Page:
Friday, June 10, 2011

There’s no Turning Back Now

Yesterday was an entirely weird day. The previous night we were at Courtney’s brother’s house saying goodbye to his friends. We got home around midnight and I was too cold and tired to do any packing or sorting. By morning, I was up and ready to go but Courts was a little… seedy, to say the least.

We ambled around getting ready and didn’t even really notice the time getting on. We felt no sense of urgency to get to work and were already running late when we realized we needed petrol as well. We took Monty’s car through the car wash ready for his big return and made it to work half an hour late.

My boss arranged a chocolate cake and took it into the main Contact Centre where she proceeded to embarrass me with speeches from her and our team. I both loved and hated it, but it really did mean a lot. She pulled out a list of stats of my time there, things like having done 30 induction courses for new staff and trained 200 people. It was the 700 phone screens that got me jaw-dropped as recruitment was my least favourite part of the job.

They presented us with a going away gift too – 2 tiki key chains, a traveler’s notebook and 2 tickets to the very top of the Eiffel Tower. I was lost for words, we hadn’t been planning on stretching our budget to get to the top and here they’ve given us an experience that can’t be had anywhere else. Once that was all over (even the GM and head of IT came down which was awesome) I sent a goodbye email to my wider team and said my goodbyes. Courtney, in true Courtney style, took forever saying goodbye, but we finally left around 1pm.

I can’t explain how surreal it was to drive away from work. I know I wanted to leave, to get away from the air conditioning and fluorescent lights, but I’ve still spent the majority of my waking hours there for 4 years – it would have been weirder if it didn't feel a little like leaving home.

We spent the afternoon packing and cleaning and awaited the arrival of Mum and my sister after 5pm. By this time the stress had got to both of us and we were arguing and taking stupid things to heart. Courtney is a leave-it-to-the-last-minute guy whereas I would have had everything ready the night before if I hadn’t been waiting for him to be finished with bits and pieces. Having agreed days ago that the morning of our flight to Christchurch we would start the day in the clothes we would wear on the plane, I thought it was safe to pack everything up. Alas, Courtney needed a shower and afterwards needed everything I had packed up. It was silly but it did really stress me out, knowing we still had stuff to do and yet here we were undoing everything I’d already done.

Saying goodbye to my animals was the worst. Only animal lovers can understand it, but I was more upset leaving them than any humans – I can Skype the humans, I can’t Skype my little furs. I said goodbye to Izzy early on and left him to play in the bedroom with Njaro. We have routines together, he and I. he sleeps under the covers with me and rests on my pillow when he gets too hot. It will be extremely weird not having that.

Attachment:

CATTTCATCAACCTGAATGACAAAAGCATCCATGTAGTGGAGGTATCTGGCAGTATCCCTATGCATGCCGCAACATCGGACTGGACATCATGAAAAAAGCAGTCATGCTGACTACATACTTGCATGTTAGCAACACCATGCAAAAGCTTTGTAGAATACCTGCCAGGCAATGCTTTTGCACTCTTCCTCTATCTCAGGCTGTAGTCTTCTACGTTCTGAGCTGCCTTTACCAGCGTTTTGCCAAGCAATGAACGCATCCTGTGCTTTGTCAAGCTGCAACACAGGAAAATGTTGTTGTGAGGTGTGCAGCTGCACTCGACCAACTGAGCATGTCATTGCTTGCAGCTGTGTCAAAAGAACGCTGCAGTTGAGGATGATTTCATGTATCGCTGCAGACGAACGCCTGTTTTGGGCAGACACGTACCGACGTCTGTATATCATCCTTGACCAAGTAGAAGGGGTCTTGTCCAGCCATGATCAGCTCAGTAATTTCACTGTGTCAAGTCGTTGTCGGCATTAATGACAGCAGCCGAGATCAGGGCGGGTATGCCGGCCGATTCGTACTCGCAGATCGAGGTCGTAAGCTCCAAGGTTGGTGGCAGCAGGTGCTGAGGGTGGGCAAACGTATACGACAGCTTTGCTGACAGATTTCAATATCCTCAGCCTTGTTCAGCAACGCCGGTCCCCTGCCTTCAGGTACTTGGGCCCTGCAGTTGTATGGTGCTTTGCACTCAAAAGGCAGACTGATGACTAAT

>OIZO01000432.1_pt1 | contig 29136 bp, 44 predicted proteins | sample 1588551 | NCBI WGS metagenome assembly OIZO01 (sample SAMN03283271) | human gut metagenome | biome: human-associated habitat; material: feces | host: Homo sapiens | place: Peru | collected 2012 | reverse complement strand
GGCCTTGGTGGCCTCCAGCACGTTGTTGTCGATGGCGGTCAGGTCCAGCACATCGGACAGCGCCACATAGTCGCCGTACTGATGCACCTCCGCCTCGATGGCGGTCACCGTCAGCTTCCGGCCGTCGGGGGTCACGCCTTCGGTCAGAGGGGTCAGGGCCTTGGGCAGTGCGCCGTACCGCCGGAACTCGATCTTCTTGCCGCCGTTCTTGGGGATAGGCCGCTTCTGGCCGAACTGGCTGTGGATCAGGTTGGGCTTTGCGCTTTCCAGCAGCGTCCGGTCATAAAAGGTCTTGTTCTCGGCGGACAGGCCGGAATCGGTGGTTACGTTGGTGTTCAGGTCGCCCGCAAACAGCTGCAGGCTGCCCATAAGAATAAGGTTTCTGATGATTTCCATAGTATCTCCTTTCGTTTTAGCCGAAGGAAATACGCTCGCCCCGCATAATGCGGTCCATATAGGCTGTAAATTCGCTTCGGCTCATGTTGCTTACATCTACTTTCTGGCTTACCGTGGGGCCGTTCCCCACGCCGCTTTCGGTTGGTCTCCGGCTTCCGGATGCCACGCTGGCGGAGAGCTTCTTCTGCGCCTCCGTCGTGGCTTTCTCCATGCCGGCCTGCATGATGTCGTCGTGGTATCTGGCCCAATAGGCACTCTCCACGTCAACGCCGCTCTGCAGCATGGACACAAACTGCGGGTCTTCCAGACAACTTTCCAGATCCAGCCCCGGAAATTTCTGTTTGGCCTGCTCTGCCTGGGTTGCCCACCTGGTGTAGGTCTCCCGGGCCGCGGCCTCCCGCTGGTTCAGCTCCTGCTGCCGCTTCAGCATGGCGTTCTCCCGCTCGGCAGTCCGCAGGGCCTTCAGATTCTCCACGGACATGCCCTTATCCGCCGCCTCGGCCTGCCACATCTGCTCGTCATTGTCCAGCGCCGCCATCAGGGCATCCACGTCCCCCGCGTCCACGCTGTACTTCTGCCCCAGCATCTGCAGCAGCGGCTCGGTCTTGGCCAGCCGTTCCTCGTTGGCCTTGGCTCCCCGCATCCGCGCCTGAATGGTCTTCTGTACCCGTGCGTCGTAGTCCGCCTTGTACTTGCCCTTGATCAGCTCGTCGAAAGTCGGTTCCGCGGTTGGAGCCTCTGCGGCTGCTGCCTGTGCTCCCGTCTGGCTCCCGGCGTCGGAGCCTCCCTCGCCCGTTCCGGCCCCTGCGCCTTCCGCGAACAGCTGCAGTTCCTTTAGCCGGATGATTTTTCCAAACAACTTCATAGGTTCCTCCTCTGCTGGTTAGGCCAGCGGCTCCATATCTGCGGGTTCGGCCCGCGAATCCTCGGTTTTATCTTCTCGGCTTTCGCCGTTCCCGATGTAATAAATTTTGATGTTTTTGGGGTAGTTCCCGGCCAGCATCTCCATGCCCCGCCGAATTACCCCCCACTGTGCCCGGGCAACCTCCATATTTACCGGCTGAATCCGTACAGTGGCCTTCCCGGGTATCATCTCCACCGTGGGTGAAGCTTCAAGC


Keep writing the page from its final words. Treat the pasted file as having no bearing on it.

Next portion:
Saying goodbye to Toby was even worse. By the time I came to do so, Nurse B’s Mum had arrived to take over house sitting duties and I didn’t want to get upset in front of her. Toby is my buddy, and he’s a Mummy’s boy too. He understands a lot of words, some of which don’t translate when other people say them because it’s the inflection in my voice that he picks up on. I feel like he will be living in a metaphorically darker world for 4 months, all these words in his head and no one saying them. He’s a Border Collie so he is smart and needs mental stimulation. I think it will be like if I went to a small town in China where people spoke broken English at best. I know he will be safe, but he’s still my little boy, and I missed him the second I was in the car.

I didn’t cry saying goodbye to my Mum, sister, Squish, Lobster and Wozz at the airport. It didn’t feel like a big goodbye scene because we were only at a domestic terminal and I knew I was only flying an hour. I was a bit sad when I realized there was a viewing platform and, not knowing about it, they had left already. It really hit me though on the plane. Instead of thinking how 4 months is so short and I want to be in Europe longer, I was thinking how 4 months is so long and I miss my home already.

Everything changed so drastically in one day. There was no resting period between finishing work and leaving, so in one day I left my job, my friends, my animals, my family, my home, my stuff – my sense of normality and grounding. I cried on and off the entire flight, moving between excited and incredibly sad.

It helped that my darling Gin was there to pick us up at the airport and that she had the most comfortable bed ever in the history of the world waiting for us at home. Her house smelled of fire and homeliness and warmth, and it was easy to fall asleep.

Today is a huge day. See you later New Zealand, we’re off exploring.

If you’ve travelled, what did you miss the most? What was the hardest thing to leave behind?